package com.ebookfrenzy.javalayout;

import android.support.v7.app.AppCompatActivity;
import android.os.Bundle;
import android.support.constraint.ConstraintSet;
import android.support.constraint.ConstraintLayout;
import android.widget.Button;
import android.widget.EditText;

public class JavaLayoutActivity extends AppCompatActivity {

    @Override
    protected void onCreate(Bundle savedInstanceState) {
        super.onCreate(savedInstanceState);
        Button myButton = new Button(this);
        ConstraintLayout myLayout = new ConstraintLayout(this);
        myLayout.addView(myButton);
        setContentView(myLayout);
    }
}

When new instances of user interface objects are created in this way, the constructor methods must be passed the context within which the object is being created which, in this case, is the current activity. Since the above code resides within the activity class, the context is simply referenced by the standard Java this keyword:

Button myButton = new Button(this);

Once the above additions have been made, compile and run the application (either on a physical device or an emulator). Once launched, the visible result will be a button containing no text appearing in the top left-hand corner of the ConstraintLayout view as shown in Figure 23-1:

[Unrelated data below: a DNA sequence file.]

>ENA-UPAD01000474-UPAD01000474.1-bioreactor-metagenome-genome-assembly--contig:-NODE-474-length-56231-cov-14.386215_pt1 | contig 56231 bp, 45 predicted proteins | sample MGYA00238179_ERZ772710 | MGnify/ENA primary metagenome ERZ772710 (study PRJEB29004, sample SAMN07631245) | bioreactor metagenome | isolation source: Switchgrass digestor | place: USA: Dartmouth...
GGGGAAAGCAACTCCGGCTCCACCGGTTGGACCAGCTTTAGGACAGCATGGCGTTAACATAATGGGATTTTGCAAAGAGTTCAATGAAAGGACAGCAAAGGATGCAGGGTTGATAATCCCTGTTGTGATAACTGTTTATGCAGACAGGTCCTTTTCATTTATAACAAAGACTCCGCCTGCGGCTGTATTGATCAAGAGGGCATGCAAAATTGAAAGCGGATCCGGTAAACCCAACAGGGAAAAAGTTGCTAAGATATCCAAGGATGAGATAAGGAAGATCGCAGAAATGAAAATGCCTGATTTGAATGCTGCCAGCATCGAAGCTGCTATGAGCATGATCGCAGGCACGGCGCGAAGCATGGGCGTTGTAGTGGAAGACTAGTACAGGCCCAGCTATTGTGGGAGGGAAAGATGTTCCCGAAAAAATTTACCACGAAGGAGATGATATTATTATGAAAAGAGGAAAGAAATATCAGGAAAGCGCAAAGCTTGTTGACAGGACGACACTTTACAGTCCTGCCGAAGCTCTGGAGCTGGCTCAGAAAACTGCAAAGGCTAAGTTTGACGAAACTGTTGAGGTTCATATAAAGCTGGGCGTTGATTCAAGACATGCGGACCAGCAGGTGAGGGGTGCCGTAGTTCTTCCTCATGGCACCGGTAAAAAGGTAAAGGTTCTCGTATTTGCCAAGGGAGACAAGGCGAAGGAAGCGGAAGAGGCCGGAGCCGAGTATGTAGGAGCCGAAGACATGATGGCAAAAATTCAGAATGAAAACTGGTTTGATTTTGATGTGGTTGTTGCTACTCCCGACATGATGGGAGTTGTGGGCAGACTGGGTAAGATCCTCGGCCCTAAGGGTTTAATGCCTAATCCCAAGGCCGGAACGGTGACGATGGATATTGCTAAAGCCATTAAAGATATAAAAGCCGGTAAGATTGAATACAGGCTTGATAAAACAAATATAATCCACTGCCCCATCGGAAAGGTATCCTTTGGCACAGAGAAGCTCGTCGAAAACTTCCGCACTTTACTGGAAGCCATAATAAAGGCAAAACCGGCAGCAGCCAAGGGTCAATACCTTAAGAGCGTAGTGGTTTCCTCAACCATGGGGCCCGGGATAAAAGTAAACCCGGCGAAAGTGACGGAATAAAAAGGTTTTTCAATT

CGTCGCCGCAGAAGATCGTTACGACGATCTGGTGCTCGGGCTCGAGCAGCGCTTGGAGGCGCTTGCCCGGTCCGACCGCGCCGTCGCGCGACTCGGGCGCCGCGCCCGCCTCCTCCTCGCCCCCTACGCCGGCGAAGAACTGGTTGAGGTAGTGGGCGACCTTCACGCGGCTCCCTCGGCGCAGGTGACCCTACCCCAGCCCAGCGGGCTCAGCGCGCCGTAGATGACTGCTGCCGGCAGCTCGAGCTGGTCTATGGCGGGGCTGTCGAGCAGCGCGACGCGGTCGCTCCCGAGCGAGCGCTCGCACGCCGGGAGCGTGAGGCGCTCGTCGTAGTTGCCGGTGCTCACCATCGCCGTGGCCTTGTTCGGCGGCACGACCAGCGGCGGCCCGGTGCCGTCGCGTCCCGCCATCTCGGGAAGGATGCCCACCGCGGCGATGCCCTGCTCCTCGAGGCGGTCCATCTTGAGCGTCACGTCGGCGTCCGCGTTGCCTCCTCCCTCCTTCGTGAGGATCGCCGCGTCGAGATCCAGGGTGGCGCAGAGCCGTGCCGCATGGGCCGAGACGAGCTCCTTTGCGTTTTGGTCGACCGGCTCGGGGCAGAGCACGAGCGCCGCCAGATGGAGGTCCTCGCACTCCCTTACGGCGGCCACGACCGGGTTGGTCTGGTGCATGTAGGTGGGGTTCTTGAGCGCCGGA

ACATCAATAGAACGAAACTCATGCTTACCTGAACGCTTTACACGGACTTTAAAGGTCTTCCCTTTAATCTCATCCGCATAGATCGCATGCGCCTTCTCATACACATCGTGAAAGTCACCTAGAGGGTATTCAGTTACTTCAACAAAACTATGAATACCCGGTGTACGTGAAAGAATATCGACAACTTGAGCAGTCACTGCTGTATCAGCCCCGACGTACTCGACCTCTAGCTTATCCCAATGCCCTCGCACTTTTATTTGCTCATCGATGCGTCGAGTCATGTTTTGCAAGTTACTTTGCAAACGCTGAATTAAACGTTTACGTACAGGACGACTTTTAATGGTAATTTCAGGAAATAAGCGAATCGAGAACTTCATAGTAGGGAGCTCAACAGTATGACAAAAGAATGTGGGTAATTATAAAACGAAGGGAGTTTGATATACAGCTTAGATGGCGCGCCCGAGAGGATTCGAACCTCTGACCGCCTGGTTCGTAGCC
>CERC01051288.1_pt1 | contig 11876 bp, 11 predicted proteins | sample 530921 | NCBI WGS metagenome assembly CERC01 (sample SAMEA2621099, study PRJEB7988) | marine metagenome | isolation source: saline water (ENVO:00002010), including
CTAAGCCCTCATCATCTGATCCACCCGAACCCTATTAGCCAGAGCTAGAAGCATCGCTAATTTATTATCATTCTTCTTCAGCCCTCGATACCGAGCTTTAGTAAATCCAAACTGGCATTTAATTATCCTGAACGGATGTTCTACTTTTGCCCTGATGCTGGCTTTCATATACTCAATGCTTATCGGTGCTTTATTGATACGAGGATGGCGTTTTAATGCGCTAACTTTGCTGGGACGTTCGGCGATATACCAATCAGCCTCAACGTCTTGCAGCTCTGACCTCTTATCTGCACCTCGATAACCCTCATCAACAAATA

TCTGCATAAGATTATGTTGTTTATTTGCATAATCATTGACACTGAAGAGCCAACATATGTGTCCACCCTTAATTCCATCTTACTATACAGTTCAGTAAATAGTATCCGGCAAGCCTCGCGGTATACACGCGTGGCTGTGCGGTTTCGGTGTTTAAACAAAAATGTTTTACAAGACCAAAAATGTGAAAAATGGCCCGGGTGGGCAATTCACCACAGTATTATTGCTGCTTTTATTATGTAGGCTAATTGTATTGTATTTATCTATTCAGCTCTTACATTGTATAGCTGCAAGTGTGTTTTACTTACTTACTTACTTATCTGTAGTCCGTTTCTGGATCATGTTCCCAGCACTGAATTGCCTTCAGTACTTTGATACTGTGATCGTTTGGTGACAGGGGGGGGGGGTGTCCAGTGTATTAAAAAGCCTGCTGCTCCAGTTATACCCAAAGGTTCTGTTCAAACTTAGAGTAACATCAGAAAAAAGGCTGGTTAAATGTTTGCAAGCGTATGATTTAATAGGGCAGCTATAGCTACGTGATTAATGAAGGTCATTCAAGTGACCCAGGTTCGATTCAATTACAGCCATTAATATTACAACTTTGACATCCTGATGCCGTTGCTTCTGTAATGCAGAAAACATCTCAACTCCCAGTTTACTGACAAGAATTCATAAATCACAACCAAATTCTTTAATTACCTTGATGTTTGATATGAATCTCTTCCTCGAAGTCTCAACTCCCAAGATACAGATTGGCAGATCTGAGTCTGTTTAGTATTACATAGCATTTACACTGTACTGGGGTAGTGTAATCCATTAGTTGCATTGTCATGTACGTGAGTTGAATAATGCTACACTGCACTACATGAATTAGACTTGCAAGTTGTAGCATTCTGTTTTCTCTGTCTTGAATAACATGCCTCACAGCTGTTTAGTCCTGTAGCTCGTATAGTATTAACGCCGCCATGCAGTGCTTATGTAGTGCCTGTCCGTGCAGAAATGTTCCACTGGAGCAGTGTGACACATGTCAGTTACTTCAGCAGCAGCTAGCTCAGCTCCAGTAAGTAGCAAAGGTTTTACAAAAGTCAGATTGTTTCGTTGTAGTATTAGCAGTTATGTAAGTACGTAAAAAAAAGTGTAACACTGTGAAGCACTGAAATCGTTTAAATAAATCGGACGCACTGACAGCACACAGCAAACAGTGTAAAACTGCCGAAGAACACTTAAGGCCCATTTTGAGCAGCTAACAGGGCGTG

A single button added to a ConstraintLayout using Java code

Figure 23-1



Setting View Properties

For the purposes of this exercise, we need the background of the ConstraintLayout view to be blue and the Button view to display text that reads “Press Me” on a yellow background. Both of these tasks can be achieved by setting properties on the views in the Java code as outlined in the following code fragment:

.
.
import android.graphics.Color;

public class JavaLayoutActivity extends AppCompatActivity {

    @Override
    protected void onCreate(Bundle savedInstanceState) {
        super.onCreate(savedInstanceState);
        Button myButton = new Button(this);
        myButton.setText("Press Me");
        myButton.setBackgroundColor(Color.YELLOW);

        ConstraintLayout myLayout = new ConstraintLayout(this);